And yet still the Rolling Stones, like Bob Dylan, continue to tour well beyond the conventional retirement age, spokesmen for a generation whether they like it or not. I'm sure he wouldn't want to go, and I'm equally sure there are BBC rules which prevent me from starting a campaign about it, but I have to say the red leather benches of the Upper House would be far more interesting and entertaining were they to be graced one day by Lord Keith.

Ah, happy days. Can't wait to get my hands on a copy of Keith's biography, "Life," (hint to family and friends - my birthday soon.)

Saturday, 30 October 2010

The usual suspects

Congratulations to the West Briton for digging up the story about the temporary Cornwall Council worker who takes home £1,000/day - which is even more than the chief executive.

The inevitable questions follow - who knew what, and when?

I've spoken to about 20 individual back-bench councillors from all of the political groups and not one of them knew anything about it until Thursday's story. And yet this has been going on for nearly 18 months.

So who signed the contract, when was it signed, and which elected members of the council approved it? Crucially, did they approve it before or after it was signed?

Cornwall council leader Alec Robertson is quite correct to point out that the council today relies far less on "consultants" than it used to - but these are questions which won't go away.

Devil in the detail

One of the potential long-term benefits of the Cornwall Council spending review is that it's encouraged officials and councillors to think very hard about what they do, why they do it and how much it costs.

For example I have yet to find one single back-bench councillor who thinks it's a good idea to keep the £46,000 presence at the Royal Cornwall Show rather than make a similar size cut in rural bus subsidies - and yet this is precisely the choice recommended by the 10-member council Cabinet.

Councillors next week get down to the nitty-gritty of each service portfolio amid some confusion over the "alternative suggestions" they are allowed to make. Council leader Alec Robertson told the Cabinet meeting that councillors campaigning to save libraries, for example, could not suggest taking cash from the Adult Care budget instead - nor vice versa. As several Cabinet members put it, "the bottom line is the bottom line" - suggesting that alternative savings would have to come from within the relevant portfolio.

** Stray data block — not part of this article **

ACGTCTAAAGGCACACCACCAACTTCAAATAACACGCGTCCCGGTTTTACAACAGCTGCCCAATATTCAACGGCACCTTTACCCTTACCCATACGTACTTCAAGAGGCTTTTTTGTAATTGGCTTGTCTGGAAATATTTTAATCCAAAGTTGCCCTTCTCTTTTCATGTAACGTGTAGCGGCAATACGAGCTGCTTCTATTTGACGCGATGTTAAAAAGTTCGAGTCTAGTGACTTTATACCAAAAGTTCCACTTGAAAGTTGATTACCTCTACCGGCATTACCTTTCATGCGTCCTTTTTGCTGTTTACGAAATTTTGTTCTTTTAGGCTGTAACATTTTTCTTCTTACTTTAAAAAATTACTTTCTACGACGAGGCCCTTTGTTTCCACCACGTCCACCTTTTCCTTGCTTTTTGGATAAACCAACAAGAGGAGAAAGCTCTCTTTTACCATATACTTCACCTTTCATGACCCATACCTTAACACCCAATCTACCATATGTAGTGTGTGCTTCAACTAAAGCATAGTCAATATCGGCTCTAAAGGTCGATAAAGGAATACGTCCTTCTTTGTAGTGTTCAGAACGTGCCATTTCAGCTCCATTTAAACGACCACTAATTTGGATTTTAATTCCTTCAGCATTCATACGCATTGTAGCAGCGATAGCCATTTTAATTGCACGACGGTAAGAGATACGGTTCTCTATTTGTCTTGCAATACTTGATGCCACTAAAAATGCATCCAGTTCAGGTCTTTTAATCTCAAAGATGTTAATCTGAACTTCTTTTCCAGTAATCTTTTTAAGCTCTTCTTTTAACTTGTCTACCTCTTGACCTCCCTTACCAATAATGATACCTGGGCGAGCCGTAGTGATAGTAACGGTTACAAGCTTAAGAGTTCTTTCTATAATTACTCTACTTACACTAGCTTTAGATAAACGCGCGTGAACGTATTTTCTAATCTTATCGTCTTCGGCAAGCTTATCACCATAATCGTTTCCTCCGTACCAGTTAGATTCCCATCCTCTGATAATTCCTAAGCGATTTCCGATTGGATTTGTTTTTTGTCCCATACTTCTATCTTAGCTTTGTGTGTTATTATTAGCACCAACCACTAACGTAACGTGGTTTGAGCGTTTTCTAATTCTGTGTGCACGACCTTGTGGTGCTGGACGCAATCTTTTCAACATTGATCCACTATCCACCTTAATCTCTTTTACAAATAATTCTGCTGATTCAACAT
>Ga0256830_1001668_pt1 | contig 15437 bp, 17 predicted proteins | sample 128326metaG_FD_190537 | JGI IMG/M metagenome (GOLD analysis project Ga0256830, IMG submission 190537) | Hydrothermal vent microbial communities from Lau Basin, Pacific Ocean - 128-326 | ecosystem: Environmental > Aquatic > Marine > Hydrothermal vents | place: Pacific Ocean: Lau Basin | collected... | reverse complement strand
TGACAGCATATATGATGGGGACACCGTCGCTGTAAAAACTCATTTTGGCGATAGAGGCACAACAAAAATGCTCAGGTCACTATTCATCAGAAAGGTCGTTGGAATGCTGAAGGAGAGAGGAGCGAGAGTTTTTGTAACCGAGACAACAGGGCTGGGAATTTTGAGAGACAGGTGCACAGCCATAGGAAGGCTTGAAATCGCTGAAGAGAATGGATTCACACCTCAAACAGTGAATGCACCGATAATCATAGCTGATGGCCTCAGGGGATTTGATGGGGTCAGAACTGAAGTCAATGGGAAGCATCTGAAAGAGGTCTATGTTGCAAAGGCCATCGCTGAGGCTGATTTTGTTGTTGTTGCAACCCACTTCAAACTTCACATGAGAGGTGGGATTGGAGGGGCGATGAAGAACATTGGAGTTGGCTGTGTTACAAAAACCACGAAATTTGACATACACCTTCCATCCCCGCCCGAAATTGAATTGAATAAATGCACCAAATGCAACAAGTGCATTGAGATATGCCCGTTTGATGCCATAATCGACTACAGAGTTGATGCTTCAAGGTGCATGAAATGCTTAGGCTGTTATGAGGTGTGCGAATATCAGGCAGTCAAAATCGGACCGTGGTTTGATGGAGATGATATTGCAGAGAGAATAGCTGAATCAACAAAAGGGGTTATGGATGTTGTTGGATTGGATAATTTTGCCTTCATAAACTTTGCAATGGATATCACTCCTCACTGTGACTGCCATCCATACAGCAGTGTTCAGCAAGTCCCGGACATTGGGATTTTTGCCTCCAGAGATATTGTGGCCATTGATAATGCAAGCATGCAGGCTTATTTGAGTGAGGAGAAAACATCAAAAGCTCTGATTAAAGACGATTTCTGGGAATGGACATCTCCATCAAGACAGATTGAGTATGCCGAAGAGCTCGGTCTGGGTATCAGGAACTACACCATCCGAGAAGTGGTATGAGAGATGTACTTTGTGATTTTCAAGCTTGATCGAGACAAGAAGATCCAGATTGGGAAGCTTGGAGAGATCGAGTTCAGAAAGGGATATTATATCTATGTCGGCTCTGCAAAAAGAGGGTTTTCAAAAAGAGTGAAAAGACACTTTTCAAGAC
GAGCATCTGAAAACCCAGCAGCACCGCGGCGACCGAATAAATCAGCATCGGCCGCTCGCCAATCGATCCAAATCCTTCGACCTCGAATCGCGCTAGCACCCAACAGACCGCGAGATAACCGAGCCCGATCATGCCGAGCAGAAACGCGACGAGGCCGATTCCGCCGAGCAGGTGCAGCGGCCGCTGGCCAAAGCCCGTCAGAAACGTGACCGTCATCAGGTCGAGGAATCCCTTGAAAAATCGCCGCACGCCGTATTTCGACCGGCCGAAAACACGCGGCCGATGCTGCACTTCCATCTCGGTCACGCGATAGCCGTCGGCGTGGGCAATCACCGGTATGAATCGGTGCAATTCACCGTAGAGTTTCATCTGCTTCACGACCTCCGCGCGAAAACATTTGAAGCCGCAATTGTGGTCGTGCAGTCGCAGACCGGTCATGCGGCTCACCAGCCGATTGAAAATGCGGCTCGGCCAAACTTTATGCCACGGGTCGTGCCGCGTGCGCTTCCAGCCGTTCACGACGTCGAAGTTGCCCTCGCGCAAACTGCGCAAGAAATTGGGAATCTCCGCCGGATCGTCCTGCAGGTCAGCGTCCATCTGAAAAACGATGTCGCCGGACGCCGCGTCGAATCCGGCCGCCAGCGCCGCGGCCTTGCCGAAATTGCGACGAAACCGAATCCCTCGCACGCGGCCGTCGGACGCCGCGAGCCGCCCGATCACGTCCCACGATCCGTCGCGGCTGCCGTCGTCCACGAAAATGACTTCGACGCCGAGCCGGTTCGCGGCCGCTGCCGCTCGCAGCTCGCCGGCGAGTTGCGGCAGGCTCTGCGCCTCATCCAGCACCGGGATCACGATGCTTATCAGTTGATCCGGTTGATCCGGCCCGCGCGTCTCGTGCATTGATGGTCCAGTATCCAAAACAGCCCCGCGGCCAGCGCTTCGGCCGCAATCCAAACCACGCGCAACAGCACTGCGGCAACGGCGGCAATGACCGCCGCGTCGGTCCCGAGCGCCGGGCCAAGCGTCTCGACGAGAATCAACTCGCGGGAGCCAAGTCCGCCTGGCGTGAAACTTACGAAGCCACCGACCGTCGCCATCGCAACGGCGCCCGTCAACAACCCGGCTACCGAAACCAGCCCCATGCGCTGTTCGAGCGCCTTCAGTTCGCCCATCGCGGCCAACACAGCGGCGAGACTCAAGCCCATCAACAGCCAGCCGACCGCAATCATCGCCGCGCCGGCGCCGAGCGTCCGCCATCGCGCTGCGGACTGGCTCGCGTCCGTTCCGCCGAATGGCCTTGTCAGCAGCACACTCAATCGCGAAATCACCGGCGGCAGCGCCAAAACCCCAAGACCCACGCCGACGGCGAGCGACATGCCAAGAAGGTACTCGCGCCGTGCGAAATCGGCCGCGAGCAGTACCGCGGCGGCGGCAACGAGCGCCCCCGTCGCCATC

This means that any fundamental political choices will have to come in the form of an amendment to the budget at the full council meeting on 30th November.

Incidentally I appear to have irritated some members by asking why the Star Chambers did not consider reducing the size of the council, saving more than £12,000 for each member dropped. The price of saving the Camelford leisure centre, for example, is equivalent to cutting the size of the council by only eight councillors, from 123 to 115. Would the council really run any differently with "only" 115 members?

I wonder if the eight councillors with the poorest attendance records would volunteer their positions for the sake of the Camelford community? I know of at least one member (not from Camelford!) who has not turned up for any meetings at all in recent months.

The shrinking council

My thanks to Cornwall Council for the latest quarterly headcount statistics.
Total headcount June 30 2010: 19,970
Total headcount September 30 2010: 19,620
Headline fall: 350

Compared with the end of September last year, this is a fall of 1,427 employees, or roughly 119 jobs lost per month.

Thursday, 28 October 2010

Coalition creaks